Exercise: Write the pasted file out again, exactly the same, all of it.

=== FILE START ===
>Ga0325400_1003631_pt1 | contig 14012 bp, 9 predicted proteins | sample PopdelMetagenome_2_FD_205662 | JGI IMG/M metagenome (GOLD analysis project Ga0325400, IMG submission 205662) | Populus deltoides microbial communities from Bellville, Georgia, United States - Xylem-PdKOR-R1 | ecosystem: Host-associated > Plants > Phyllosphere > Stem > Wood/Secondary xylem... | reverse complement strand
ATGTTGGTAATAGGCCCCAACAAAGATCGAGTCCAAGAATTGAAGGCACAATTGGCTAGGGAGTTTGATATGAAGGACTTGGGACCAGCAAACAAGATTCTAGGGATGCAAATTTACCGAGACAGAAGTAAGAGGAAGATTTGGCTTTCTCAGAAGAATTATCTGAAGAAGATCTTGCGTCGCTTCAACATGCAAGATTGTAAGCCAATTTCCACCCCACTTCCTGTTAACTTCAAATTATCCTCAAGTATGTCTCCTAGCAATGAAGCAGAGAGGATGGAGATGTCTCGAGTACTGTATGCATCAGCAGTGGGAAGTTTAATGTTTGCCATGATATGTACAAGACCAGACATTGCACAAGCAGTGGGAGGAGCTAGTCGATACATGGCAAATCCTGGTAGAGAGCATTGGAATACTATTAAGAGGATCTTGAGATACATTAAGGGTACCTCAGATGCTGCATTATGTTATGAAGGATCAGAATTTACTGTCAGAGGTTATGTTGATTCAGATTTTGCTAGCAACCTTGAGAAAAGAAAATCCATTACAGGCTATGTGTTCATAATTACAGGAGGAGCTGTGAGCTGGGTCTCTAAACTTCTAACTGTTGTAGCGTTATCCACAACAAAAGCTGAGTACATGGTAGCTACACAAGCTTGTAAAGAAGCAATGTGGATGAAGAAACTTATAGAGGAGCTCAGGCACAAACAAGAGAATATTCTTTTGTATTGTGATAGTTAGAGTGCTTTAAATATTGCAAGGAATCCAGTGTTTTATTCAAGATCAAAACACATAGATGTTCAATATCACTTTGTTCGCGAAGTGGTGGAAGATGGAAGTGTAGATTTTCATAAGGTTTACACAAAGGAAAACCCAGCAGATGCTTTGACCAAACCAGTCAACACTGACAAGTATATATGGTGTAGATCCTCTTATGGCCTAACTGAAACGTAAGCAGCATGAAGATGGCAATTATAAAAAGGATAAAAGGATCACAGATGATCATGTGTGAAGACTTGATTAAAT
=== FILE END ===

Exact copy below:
>Ga0325400_1003631_pt1 | contig 14012 bp, 9 predicted proteins | sample PopdelMetagenome_2_FD_205662 | JGI IMG/M metagenome (GOLD analysis project Ga0325400, IMG submission 205662) | Populus deltoides microbial communities from Bellville, Georgia, United States - Xylem-PdKOR-R1 | ecosystem: Host-associated > Plants > Phyllosphere > Stem > Wood/Secondary xylem... | reverse complement strand
ATGTTGGTAATAGGCCCCAACAAAGATCGAGTCCAAGAATTGAAGGCACAATTGGCTAGGGAGTTTGATATGAAGGACTTGGGACCAGCAAACAAGATTCTAGGGATGCAAATTTACCGAGACAGAAGTAAGAGGAAGATTTGGCTTTCTCAGAAGAATTATCTGAAGAAGATCTTGCGTCGCTTCAACATGCAAGATTGTAAGCCAATTTCCACCCCACTTCCTGTTAACTTCAAATTATCCTCAAGTATGTCTCCTAGCAATGAAGCAGAGAGGATGGAGATGTCTCGAGTACTGTATGCATCAGCAGTGGGAAGTTTAATGTTTGCCATGATATGTACAAGACCAGACATTGCACAAGCAGTGGGAGGAGCTAGTCGATACATGGCAAATCCTGGTAGAGAGCATTGGAATACTATTAAGAGGATCTTGAGATACATTAAGGGTACCTCAGATGCTGCATTATGTTATGAAGGATCAGAATTTACTGTCAGAGGTTATGTTGATTCAGATTTTGCTAGCAACCTTGAGAAAAGAAAATCCATTACAGGCTATGTGTTCATAATTACAGGAGGAGCTGTGAGCTGGGTCTCTAAACTTCTAACTGTTGTAGCGTTATCCACAACAAAAGCTGAGTACATGGTAGCTACACAAGCTTGTAAAGAAGCAATGTGGATGAAGAAACTTATAGAGGAGCTCAGGCACAAACAAGAGAATATTCTTTTGTATTGTGATAGTTAGAGTGCTTTAAATATTGCAAGGAATCCAGTGTTTTATTCAAGATCAAAACACATAGATGTTCAATATCACTTTGTTCGCGAAGTGGTGGAAGATGGAAGTGTAGATTTTCATAAGGTTTACACAAAGGAAAACCCAGCAGATGCTTTGACCAAACCAGTCAACACTGACAAGTATATATGGTGTAGATCCTCTTATGGCCTAACTGAAACGTAAGCAGCATGAAGATGGCAATTATAAAAAGGATAAAAGGATCACAGATGATCATGTGTGAAGACTTGATTAAAT